This is the single-rarest Quarter Eagle type from the 1796-1834 era. This NGC certified Mint State 63 piece is the third finest known and is a truly spectacular example with lightly reflective fields and bright luster.
The Capped Bust Right Quarter Eagle of 1796-1807 is the work of Robert Scot. The first examples delivered in 1796 do not display stars as part of the obverse design, but all subsequent pieces display an arrangement of this popular device type around Liberty's portrait. Mintages remained limited throughout the entire series and no Quarter Eagles were struck with the dates 1799, 1800, 1801 or 1803. With fewer than 1% of the original mintages believed to exist, all issues in the Capped Bust Right Two-and-a-Half series are understandably rare and infrequently encountered in today's market.
Among the early quarter eagles produced from 1796 to 1834 are several important type coins, including two distinct single-year designs and several important subtypes of these basic designs. There is little doubt that the 1796 No Stars quarter eagle and the 1808 Capped Bust quarter eagle are two of the most important type coins in the entire spectrum of American numismatics.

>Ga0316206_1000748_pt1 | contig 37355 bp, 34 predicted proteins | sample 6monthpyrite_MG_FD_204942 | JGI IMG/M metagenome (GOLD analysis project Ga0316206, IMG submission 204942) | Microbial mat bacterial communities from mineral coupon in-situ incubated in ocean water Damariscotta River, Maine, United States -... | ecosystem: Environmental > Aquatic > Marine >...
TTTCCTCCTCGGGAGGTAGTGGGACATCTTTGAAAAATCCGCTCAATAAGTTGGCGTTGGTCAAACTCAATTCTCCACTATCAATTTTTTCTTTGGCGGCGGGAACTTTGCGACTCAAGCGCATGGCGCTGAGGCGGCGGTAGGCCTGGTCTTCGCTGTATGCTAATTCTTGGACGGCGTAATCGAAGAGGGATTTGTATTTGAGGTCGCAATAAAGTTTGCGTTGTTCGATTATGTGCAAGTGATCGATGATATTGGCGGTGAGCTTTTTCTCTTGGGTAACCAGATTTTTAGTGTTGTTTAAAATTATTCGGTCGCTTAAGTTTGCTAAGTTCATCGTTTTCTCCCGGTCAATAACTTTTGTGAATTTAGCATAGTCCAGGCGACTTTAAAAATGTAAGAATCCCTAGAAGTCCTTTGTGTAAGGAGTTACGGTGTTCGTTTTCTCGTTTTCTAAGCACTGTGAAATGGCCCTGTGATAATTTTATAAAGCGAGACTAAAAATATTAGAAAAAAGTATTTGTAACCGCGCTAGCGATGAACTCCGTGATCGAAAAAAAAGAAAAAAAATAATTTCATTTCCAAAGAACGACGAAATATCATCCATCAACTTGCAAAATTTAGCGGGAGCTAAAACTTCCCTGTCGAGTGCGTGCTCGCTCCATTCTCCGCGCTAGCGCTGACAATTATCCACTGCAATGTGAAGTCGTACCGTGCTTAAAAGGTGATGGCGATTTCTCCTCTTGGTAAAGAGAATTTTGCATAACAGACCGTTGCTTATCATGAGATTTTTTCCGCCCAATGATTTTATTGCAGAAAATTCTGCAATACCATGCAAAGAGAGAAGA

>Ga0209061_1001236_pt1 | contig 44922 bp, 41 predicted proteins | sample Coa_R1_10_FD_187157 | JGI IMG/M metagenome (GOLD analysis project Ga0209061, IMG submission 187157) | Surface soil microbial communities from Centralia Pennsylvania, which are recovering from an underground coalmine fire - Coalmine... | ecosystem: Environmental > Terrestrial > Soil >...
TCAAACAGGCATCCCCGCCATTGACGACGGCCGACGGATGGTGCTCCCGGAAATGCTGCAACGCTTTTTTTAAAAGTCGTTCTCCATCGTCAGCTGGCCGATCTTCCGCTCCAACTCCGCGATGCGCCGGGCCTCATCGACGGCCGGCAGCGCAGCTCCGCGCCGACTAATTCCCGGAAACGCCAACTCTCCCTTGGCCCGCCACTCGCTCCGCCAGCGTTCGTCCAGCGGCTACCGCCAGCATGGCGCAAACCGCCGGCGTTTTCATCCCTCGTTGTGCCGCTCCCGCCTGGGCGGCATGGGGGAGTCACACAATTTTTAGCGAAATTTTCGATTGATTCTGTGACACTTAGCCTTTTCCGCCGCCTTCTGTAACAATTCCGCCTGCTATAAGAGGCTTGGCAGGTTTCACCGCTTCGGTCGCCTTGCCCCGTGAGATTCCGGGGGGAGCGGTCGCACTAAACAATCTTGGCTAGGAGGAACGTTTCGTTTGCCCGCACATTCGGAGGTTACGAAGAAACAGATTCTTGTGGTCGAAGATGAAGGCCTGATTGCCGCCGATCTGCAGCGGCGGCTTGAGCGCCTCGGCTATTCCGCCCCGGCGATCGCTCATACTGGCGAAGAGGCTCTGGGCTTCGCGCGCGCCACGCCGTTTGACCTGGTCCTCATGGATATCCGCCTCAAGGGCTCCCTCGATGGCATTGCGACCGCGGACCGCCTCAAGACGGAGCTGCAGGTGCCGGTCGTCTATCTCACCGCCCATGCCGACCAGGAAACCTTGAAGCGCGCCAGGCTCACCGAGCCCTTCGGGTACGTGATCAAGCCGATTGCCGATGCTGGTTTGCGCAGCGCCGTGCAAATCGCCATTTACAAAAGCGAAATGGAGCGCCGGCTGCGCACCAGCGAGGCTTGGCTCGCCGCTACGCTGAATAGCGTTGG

After the Mint Act of April 2, 1792 was passed by Congress, steps were taken to proceed with a physical Mint facility in Philadelphia, then the nation's capital. The cornerstone for the new building, the first official government structure in the United States, was placed on July 31, 1792, and construction continued until early 1793. Silver dollars were coined in 1794, and gold coins beginning in 1795.
The first quarter eagles were struck on September 21, 1796, with a delivery of just 66 pieces. It is believed that all of these pieces were the extremely rare variety now known as BD-1 (BD for Bass-Dannreuther), that a further delivery of 897 pieces dated December 8, 1796, were all examples of this BD-2 variety, and finally a delivery of 432 quarter eagles dated January 14, 1797, were all the BD-3 variety of the 1796 With Stars design.
These first quarter eagles featured the Draped Bust obverse design in a plain field with LIBERTY above and the date below. The reverse was the Heraldic Eagle design adapted from the Great Seal. A shield covered the eagle's breast with a row of clouds and a constellation of 16 stars above. The legend UNITED STATES OF AMERICA follows the border, and the eagle holds an olive branch and arrows in its claws. Recently, the finest known example, a PCGS MS 65, sold in a Heritage Auction for $1,725,000.